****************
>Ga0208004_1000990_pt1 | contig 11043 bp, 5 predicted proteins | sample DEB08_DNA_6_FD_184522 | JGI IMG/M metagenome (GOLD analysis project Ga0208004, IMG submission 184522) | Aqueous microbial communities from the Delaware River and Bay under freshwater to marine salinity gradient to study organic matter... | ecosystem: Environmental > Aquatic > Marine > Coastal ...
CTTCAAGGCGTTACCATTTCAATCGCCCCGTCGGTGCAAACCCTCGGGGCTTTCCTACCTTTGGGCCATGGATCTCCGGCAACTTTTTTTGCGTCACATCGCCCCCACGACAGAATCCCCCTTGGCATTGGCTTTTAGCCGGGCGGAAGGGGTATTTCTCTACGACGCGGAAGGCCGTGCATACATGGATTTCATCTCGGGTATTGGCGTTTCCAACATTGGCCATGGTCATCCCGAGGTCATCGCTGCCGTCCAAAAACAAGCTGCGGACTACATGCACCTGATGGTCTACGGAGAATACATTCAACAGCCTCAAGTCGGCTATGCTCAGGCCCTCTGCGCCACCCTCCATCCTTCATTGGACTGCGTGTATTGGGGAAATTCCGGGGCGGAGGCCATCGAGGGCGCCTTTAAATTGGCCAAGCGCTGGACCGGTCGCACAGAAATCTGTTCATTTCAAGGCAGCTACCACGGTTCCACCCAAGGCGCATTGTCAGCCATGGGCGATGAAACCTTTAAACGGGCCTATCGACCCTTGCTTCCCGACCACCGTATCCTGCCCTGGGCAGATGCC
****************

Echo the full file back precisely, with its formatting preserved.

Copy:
>Ga0208004_1000990_pt1 | contig 11043 bp, 5 predicted proteins | sample DEB08_DNA_6_FD_184522 | JGI IMG/M metagenome (GOLD analysis project Ga0208004, IMG submission 184522) | Aqueous microbial communities from the Delaware River and Bay under freshwater to marine salinity gradient to study organic matter... | ecosystem: Environmental > Aquatic > Marine > Coastal ...
CTTCAAGGCGTTACCATTTCAATCGCCCCGTCGGTGCAAACCCTCGGGGCTTTCCTACCTTTGGGCCATGGATCTCCGGCAACTTTTTTTGCGTCACATCGCCCCCACGACAGAATCCCCCTTGGCATTGGCTTTTAGCCGGGCGGAAGGGGTATTTCTCTACGACGCGGAAGGCCGTGCATACATGGATTTCATCTCGGGTATTGGCGTTTCCAACATTGGCCATGGTCATCCCGAGGTCATCGCTGCCGTCCAAAAACAAGCTGCGGACTACATGCACCTGATGGTCTACGGAGAATACATTCAACAGCCTCAAGTCGGCTATGCTCAGGCCCTCTGCGCCACCCTCCATCCTTCATTGGACTGCGTGTATTGGGGAAATTCCGGGGCGGAGGCCATCGAGGGCGCCTTTAAATTGGCCAAGCGCTGGACCGGTCGCACAGAAATCTGTTCATTTCAAGGCAGCTACCACGGTTCCACCCAAGGCGCATTGTCAGCCATGGGCGATGAAACCTTTAAACGGGCCTATCGACCCTTGCTTCCCGACCACCGTATCCTGCCCTGGGCAGATGCC